The EU now has its ‘moonshot’ for the next decade. The German Minister for Economic Affairs and Energy, Peter Altmaier, used this term, which is shorthand for projects that are very ambitious both in time and investment, to refer to GAIA-X, the european cloud services platform that the two strongest governments in the EU, Germany and France, are launching.
The first step has been the creation of a non-profit organization, based in Brussels, having a budget of 1.5 million euros. The initiative is backed by many of the most important European companies, among them Amadeus, Orange, SAP and Siemens, and is expected to be operational in 2021.
What is GAIA-X?
Many aspects are still to be specified, but GAIA-X will be a platform, not a cloud services provider. This platform will be governed by common standards for data storage and processing, located on servers within European Union territory and, of course, 100% in accordance with its regulations, especially with regard to user privacy. This is about ensuring security, but also ease of use, interoperability and value creation, reflecting European values in crucial areas such as data protection and transparency.
Why an European Cloud?
From a geopolitical perspective, GAIA-X’s main objective is as ambitious as it is complicated. It has to do with building a European alternative to the huge dominance of the big tech companies in the crucial cloud computing market. According to Gartner Consulting, Amazon Web Services dominates the market with a 47.8% share, followed by Microsoft, with Microsoft Azure, which has 15.5%. The other two industry leaders, with a share below 10%, are Google and China’s Alibaba.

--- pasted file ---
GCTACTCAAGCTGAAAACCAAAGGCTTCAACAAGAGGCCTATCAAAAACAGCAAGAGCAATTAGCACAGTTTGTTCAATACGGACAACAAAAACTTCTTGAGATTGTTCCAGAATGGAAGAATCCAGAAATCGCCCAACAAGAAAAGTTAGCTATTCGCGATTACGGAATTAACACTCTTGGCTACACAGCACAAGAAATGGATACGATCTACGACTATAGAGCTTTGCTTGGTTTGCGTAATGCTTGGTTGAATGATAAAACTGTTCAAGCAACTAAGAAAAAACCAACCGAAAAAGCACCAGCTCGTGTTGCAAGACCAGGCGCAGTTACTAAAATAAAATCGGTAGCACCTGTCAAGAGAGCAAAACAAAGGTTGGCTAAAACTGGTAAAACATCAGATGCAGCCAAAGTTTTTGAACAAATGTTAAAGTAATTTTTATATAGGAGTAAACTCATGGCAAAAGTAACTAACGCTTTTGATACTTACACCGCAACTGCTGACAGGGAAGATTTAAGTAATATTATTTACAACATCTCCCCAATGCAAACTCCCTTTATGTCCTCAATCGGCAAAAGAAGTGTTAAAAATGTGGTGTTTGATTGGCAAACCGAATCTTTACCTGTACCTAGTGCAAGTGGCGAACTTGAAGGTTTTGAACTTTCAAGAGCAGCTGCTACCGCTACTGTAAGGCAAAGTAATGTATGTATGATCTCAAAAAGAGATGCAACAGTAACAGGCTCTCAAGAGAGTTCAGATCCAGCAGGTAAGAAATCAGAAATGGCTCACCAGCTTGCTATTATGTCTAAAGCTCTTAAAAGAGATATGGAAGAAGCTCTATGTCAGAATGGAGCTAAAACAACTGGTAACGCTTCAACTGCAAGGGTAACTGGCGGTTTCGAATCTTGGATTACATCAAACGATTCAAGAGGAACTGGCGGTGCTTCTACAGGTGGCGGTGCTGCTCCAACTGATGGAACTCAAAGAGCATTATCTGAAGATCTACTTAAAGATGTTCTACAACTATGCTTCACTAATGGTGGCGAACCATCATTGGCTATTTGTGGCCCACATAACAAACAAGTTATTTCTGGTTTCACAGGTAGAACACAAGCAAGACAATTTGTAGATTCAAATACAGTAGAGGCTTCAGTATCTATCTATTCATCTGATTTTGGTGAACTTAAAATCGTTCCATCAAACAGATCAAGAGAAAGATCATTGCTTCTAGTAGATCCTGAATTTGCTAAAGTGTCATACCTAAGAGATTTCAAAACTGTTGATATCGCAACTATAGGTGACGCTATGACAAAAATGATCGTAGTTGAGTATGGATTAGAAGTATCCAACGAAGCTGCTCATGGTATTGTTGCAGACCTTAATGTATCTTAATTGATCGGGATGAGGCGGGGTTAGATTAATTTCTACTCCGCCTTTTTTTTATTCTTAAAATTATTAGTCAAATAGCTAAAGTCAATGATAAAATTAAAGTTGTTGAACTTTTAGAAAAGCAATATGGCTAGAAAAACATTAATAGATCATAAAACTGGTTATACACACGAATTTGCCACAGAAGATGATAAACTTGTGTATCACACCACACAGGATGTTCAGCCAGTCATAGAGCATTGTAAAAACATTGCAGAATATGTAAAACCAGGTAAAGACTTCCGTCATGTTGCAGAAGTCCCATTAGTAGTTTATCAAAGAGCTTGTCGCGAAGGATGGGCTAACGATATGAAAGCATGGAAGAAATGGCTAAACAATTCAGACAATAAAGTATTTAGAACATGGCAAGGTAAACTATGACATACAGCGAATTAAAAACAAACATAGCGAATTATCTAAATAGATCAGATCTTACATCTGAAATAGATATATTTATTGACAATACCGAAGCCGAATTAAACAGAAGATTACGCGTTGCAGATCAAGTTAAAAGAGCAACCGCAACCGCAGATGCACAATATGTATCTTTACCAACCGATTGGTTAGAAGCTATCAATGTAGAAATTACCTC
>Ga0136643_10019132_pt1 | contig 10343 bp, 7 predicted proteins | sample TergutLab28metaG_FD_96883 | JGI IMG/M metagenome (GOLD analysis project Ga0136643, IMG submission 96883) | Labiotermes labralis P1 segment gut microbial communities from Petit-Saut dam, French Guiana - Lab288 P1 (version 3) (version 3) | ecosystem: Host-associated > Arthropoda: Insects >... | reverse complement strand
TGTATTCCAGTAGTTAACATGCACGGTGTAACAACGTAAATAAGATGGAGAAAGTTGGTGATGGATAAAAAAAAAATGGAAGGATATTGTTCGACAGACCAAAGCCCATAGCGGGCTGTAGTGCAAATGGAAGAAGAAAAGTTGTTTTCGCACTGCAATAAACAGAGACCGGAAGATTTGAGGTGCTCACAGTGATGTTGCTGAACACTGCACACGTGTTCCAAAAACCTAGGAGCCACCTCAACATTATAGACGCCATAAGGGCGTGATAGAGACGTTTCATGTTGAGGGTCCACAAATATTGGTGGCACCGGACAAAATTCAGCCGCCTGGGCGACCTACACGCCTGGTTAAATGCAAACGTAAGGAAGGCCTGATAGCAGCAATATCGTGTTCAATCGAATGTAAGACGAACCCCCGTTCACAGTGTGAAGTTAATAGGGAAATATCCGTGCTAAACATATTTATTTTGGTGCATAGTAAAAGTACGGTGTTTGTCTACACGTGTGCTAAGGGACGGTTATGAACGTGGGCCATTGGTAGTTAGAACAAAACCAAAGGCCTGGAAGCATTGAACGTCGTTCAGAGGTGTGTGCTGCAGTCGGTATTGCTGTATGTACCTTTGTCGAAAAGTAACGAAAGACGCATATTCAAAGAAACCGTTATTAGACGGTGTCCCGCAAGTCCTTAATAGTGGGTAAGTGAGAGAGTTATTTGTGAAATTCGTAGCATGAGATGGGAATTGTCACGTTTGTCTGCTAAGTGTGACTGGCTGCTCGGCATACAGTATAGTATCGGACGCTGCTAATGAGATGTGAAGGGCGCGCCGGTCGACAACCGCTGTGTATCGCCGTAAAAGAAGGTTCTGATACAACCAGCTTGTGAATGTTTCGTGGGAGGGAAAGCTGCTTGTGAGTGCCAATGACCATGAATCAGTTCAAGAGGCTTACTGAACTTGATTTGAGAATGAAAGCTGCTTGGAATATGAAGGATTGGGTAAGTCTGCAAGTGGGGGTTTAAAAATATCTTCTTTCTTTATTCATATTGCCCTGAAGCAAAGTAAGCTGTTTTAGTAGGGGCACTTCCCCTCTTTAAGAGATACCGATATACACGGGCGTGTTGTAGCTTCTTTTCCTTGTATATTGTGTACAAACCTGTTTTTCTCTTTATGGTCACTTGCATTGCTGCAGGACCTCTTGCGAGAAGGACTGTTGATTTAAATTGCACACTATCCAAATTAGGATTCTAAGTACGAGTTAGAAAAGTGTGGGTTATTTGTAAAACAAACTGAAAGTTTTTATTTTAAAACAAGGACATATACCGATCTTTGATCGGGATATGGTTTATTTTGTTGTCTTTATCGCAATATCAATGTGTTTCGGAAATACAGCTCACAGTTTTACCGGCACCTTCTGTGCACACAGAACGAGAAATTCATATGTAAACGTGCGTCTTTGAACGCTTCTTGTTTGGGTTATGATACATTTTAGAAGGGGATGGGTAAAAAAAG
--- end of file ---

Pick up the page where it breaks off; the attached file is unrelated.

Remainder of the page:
This market situation currently leaves Europe and its companies completely dependent on actors having their own interests.
Entrepreneurially, GAIA-X will also try to contribute to encouraging innovation in Europe, creating a cloud ecosystem that will, in turn, allow the creation of new companies. Cloud computing is essential for the development of Artificial Intelligence and Big Data applications.
In line with our comments on the European Data Strategy, which has just been submitted for public consultation, those of us at the European Association for Digital Transition support the creation of innovative scenarios in Europe that try to challenge the current market position of the international technological giants.
In a world of growing complexity, heightened by the coronavirus crisis, political speeches about ‘independence’ or ‘sovereignty’ in regard to foreign actors must be accompanied by investment and ambition. The drivers of the data economy should merit the trust of European citizens. And the EU has powerful and competent companies to carry out the technological developments it needs.
One aspect of GAIA-X is especially interesting: the integration of efforts between the different Member States in order to share their advances. This is, in our Association’s view, very relevant for European companies, as it lessens the economic costs of the learning curve. And citizens also benefit from lower market prices.
In 2020, pessimists have good reason to think that Europe is arriving late to the cloud computing battle. But better late than never, especially when we are talking about a technology that feeds future development of the digital economy. Which is why it is time to get to work.